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Journal: From Wedding Reception to Massacre


... Huguenot policy Destroyed Huguenot churches & schools Wanted Bourbon dynasty to dominate Europe Waged four wars to show power ... A typical supper ... Lords ... – PowerPoint PPT presentation

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Title: Journal: From Wedding Reception to Massacre

Journal From Wedding Reception to Massacre
  • On August 24, 1572, the feast of St. Bartholomew,
    thousands of French Calvinists known as Huguenots
    were in Paris. They were celebrating the wedding
    of the Protestant Henry of Navarre to the sister
    of the king of France. This wedding was to unite
    the Protestant and Catholic parties in France and
    end the sectarian warfare that was tearing the
    country apart. The queen mother, Catherine de
    Medici, had other ideas. She persuaded the young
    king to order the elimination of all the Huguenot
    leaders. Mobs took over in a frenzy of killing.
    Between 2,000 and 3,000 Huguenots were killed in
    what has become known as the St. Bartholomews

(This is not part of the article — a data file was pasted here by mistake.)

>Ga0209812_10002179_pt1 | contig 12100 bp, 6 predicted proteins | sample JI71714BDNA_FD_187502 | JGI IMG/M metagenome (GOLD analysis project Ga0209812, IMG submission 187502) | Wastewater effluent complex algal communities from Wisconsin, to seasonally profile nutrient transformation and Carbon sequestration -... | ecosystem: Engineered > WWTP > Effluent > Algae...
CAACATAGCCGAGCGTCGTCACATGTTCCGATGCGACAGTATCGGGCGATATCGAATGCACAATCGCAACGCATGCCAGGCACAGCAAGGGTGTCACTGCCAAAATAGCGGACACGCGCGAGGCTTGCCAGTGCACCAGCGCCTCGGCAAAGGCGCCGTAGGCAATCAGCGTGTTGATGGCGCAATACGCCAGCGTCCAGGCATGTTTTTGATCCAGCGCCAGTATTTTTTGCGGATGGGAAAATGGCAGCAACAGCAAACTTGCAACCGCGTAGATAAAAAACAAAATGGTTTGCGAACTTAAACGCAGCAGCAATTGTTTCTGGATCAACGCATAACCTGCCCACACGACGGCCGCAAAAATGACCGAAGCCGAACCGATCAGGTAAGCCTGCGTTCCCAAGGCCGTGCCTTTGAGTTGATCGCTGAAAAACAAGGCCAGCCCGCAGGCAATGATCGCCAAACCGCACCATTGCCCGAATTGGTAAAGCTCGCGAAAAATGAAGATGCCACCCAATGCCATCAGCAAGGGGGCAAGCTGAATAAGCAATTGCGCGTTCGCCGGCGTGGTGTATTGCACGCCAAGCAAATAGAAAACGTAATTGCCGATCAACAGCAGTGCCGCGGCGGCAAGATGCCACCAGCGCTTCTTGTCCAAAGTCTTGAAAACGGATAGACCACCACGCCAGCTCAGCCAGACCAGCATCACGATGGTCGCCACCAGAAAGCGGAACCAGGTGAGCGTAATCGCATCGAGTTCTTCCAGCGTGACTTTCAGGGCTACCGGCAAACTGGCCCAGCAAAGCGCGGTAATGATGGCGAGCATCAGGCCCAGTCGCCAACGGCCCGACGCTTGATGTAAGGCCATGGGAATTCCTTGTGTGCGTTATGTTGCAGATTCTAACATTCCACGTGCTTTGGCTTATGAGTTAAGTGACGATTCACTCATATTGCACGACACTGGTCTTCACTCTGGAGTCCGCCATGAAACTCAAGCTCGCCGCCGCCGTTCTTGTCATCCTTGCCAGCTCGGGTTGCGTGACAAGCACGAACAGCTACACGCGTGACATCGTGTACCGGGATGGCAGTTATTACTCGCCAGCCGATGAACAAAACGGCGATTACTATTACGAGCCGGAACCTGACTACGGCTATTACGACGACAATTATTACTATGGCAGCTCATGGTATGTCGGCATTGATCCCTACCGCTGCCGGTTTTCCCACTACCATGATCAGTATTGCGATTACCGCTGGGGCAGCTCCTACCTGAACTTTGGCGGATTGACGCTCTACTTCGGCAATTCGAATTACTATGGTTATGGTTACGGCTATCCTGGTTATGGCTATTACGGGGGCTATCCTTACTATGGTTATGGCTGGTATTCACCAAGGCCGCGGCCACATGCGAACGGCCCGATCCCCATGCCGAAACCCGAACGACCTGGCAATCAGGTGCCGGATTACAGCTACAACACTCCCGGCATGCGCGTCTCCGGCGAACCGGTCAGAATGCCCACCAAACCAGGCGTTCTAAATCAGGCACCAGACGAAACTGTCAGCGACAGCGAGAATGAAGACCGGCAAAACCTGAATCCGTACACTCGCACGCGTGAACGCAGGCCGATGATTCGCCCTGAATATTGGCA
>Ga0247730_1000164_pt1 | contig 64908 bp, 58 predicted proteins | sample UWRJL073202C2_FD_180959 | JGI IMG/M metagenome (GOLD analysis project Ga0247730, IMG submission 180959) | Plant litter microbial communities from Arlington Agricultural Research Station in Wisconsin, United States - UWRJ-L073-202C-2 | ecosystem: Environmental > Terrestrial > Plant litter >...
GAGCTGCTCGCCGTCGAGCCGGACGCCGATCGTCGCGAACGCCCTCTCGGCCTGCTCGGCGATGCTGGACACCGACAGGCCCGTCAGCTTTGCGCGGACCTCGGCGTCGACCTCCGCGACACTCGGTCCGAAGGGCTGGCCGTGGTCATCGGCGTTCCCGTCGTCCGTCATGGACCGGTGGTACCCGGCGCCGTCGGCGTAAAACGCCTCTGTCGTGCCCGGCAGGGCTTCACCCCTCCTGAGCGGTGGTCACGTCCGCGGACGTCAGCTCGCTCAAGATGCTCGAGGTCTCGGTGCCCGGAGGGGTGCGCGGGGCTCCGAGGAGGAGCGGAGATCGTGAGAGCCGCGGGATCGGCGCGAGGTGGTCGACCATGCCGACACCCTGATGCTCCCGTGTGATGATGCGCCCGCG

Day Massacre. Once more, civil war broke out in
  • What finally happened in the French wars of
    religion to establish peace and tranquility?

Journal The Spanish Armada
  • As the Great Armada Católica set sail from Spain
    in the spring of 1588, the commander, Medina
    Sidonia, was concerned. The water and other
    supplies stored in the wooden casks on board the
    ships were spoiling. Many of the casks were
    defective. The English privateer Sir Francis
    Drake had raided Spain the year before and had
    burned many barrels intended for the armada
    supplies. New casks were built, but the staves
    were not seasoned wood. This caused leaks and
    spoilage. The Armada seemed doomed from the
  • What was the result of the Spanish Armada, both
    immediately and in the long run?

Journal Glorious Revolution
  • In 1688, the English chased out King James II and
    offered the crown to a Dutchman known as William
    of Orange. King William III ruled jointly with
    his English wife, Mary the first time in
    English history that husband and wife ruled
    together as equals. This event was known as the
    Glorious Revolution.
  • Why exactly was it glorious?

TAKS Practice Question
Test-Taking Tip Remember the date of the
Glorious Revolution to help eliminate answers.
  • Directions Choose the best answer to the
    following question.
  • The controversy that led to the English Glorious